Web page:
Michael Donaldson crunches the numbers on the Rugby World Cup and comes up with a formula for winning the Webb Ellis Trophy.
Only four nations have lifted the Rugby World Cup (New Zealand, South Africa, Australia and England) and only five nations have made the final (add France). Is rugby that predictable? Here's a look at what history tells us about the previous winners.
Come from the Southern Hemisphere
It goes without saying that Southern Hemisphere teams win the bulk of World Cups. So, if you're in the market for a winner there's seven out of eight chance that the winner will be from south of the equator.
Analysis: Seems a given …
Have a world ranking inside in the top two - with one notable exception
There's been a lot of angst about World Rugby's ranking as New Zealand, Wales and Ireland rotated through the No 1 spot in the weeks ahead of the cup. Most critics say the rankings are nonsense (even World Rugby president Agustin Pichot agrees).
But are the rankings that far off?
The official world rankings were introduced in 2003 just before the RWC of that year and the top team, England, went on to win. Rugby statistical website Pick And Go has used the World Rugby's algorithm to back-date rankings to 1960.
Here's how they calculated the rankings for the winners of previous World Cups:
• 1987: New Zealand ranked No 2
• 1991: Australia No 2
• 1995: South Africa No 4 (but had only just returned to world rugby)
• 1999: Australia No 2
• 2003: England No 1
• 2007: South Africa No 4
• 2011: New Zealand No 1
• 2015: New Zealand No 1
• 2019: Ireland No 1, New Zealand No 2, England No 3, South Africa No 4.
Analysis: Either Ireland or New Zealand should win with the exception being South Africa who have won from No 4.
Lose one or two games in the lead-up
Only two teams have been unbeaten in a World Cup year: New Zealand in 1987 because they didn't play any tests before the cup, and South Africa in 1995 because they played just one warm-up against Samoa.
For the rest of the World Cup-winning teams, losses in the lead-up are part of the puzzle. Here's the pre-tournament played-win-loss record of the eventual winners:
• 1987: NZ P0
• 1991: Australia P4 W3 L1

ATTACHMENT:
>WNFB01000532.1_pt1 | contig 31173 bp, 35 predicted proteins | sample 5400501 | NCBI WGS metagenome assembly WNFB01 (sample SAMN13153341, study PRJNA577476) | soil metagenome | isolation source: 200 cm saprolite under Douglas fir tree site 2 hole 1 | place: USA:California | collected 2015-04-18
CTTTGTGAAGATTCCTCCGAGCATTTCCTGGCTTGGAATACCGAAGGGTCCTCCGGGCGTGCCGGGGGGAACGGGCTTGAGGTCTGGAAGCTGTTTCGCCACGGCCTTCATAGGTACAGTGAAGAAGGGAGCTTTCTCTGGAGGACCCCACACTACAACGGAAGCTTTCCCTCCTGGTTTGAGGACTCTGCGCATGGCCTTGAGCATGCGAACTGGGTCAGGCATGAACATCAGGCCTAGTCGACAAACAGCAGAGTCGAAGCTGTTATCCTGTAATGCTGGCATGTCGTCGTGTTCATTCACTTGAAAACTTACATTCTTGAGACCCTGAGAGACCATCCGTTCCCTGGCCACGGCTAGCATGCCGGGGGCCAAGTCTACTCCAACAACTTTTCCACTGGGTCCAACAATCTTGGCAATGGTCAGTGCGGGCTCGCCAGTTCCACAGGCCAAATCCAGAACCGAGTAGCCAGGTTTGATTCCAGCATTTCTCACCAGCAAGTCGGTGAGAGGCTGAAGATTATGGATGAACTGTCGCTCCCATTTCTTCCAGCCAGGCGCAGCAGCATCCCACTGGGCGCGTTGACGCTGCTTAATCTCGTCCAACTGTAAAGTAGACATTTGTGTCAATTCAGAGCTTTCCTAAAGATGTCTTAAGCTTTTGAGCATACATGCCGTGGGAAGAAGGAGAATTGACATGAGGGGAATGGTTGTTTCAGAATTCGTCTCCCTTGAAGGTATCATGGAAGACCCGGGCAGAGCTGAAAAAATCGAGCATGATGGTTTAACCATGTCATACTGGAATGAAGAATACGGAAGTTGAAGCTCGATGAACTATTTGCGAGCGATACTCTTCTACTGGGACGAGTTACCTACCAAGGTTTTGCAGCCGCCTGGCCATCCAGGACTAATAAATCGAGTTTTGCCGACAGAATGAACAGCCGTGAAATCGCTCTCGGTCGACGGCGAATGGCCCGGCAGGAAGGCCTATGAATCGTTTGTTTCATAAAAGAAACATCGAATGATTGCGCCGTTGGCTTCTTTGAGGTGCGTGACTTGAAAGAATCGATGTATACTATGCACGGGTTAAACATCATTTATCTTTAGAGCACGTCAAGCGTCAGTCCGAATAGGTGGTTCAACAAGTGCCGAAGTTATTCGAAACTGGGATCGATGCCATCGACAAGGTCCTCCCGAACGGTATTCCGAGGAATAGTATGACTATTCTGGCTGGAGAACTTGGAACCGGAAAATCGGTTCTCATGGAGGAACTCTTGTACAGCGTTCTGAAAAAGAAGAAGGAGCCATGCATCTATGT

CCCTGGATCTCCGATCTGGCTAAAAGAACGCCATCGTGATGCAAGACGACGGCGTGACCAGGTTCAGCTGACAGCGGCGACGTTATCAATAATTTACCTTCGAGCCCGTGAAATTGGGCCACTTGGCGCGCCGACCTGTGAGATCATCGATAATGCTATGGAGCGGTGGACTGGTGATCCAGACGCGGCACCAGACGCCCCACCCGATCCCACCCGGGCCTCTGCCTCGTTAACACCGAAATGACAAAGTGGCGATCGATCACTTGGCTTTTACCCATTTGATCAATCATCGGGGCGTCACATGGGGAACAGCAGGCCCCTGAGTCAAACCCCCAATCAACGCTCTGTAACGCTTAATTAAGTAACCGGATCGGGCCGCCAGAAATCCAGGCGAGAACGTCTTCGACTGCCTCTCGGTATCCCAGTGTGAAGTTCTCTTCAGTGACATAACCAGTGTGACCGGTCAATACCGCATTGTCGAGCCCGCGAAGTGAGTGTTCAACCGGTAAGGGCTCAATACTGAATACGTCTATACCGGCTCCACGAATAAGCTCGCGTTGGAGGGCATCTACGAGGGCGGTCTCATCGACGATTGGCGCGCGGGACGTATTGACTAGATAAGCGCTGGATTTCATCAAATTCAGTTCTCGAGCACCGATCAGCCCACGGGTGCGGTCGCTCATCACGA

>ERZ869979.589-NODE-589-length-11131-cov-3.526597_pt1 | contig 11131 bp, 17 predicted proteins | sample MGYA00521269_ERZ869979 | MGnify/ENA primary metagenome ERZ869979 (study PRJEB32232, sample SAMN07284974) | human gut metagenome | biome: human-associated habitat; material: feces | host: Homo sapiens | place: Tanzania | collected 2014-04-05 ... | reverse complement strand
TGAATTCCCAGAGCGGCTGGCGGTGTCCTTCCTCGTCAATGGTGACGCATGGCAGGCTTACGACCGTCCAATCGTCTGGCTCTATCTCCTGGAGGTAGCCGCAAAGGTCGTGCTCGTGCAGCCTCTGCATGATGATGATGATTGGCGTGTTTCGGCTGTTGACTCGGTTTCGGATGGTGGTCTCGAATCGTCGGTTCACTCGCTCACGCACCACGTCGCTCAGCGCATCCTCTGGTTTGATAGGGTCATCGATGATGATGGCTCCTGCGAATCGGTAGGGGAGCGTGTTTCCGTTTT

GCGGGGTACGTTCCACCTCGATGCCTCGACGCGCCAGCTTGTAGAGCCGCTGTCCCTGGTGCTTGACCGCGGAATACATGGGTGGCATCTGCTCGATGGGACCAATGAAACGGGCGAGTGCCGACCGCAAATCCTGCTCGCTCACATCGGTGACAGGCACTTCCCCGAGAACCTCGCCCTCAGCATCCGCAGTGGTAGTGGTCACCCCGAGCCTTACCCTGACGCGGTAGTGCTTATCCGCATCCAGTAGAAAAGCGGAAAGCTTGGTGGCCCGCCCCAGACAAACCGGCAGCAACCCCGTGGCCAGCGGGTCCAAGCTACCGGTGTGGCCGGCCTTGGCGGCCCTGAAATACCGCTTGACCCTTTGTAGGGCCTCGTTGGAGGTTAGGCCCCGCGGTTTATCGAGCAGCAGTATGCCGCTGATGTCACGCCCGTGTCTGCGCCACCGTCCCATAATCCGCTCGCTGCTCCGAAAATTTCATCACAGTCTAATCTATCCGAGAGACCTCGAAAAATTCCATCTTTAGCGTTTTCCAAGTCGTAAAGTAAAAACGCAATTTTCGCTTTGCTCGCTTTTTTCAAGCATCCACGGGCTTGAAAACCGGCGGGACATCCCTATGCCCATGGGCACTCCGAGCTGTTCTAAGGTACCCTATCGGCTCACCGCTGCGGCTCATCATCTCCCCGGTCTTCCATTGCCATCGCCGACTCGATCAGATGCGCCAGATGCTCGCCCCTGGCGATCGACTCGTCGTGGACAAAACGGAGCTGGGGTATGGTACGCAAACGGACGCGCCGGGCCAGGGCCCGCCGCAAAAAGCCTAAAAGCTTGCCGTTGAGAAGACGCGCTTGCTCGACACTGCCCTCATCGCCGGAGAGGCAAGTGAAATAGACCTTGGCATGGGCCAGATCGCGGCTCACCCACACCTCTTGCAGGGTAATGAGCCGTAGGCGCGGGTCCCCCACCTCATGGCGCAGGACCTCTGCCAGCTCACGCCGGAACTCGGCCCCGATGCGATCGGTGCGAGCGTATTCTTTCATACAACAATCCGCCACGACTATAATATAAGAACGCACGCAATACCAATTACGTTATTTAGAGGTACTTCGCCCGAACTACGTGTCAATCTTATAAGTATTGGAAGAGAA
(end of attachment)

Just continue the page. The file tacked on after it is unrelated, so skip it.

• 1995: South Africa P1 W1
• 1999: Australia P7 W5 L2
• 2003: England P10 L1
• 2007: South Africa P9 W6 L3
• 2011: New Zealand P5 W3 L2
• 2015: New Zealand P5 W4 L1
Analysis: None of the leading contenders have a 100 per cent record. All the hand-wringing about New Zealand losing to Australia shouldn't be a concern. South Africa are unbeaten but have that 16-16 draw with New Zealand.
Have an average age of 27 or 28
The World Cup-winning teams in the professional era have had average ages of 27 or 28. Pre-professional era the average age naturally drops, but only to 26. The exception was super-vet All Blacks of 2015 with an average age of 29. A lot has been made of New Zealand's "Old Blacks" in the lead-up to the cup - thanks Aussie media - but the truth is that New Zealand has a relatively young team in 2019.
Average ages of RWC-winning teams:
• New Zealand 1987: 26
• Australia 1991: 26
• South Africa 1995: 27
• Australia 1999: 27
• England 2003: 28
• South Africa 2007: 27
• New Zealand 2011: 28
• New Zealand 2015: 29
• Average squad age of the top eight in the world based (source Wikipedia):
• England 26.74
• Argentina 26.77
• Wales 26.83
• Australia 27.3
• New Zealand 27.3
• France 27.4
• Ireland 27.9
• South Africa 27.9
Analysis: Based on historical data England, Argentina and Wales are too "young" to win the cup. The rest have the perfect "age".
Have a lot of caps
As a rule, the number of caps in the winning team has increased with every World Cup as players play on for longer. It's now a given that you need at least 1000 caps across a squad these days. The total caps for the World Cup squads, among the top eight are:
• France 807
• South Africa 1030
• England 1053
• Wales 1085
• Ireland 1116
• Argentina 1149
• New Zealand 1222
• Australia 1406
Analysis: There's only one outlier here. France cannot win the World Cup with only 807 caps across the squad.
Have a 10-year veteran
Nearly all World Cup winning teams have featured a 10-year veteran:
• New Zealand 1987: You could argue that injured captain-elect Andy Dalton fits the bill. It was his 10th year in international rugby and even though he didn't play he was influential.
• Australia 1991: Simon Poedevin
• South African 1995: none but they'd been out of rugby for a number of years
• Australia 1999: Tim Horan
• England 2003: Martin Johnson
• South Africa 2007: Os du Rant, Percy Montgomery
• New Zealand 2011: Richie McCaw
• New Zealand 2015: McCaw, Ma'a Nonu, Conrad Smith
10-year veterans among the top-eight:
• Ireland: Rory Best, Sean Cronin, Cian Healy, Jonathan Sexton, Keith Earls
• Australia: David Pocock, Sekope Kefu, Will Genia, Adam Ashley-Cooper, Kurtley Beale
• New Zealand: Kieran Read, Ben Smith
• Argentina: Agustin Creevy, Juan Manuel Leguizamón South Africa: Tendai Mtawarira
• Wales: Alun Wyn Jones
• England: Courtney Lawes
• France: Louis Picamoles
Analysis: Ireland and Australia are incredibly experienced but of Australia's 10-year veterans none are regulars in the starting 15 so how valuable are they?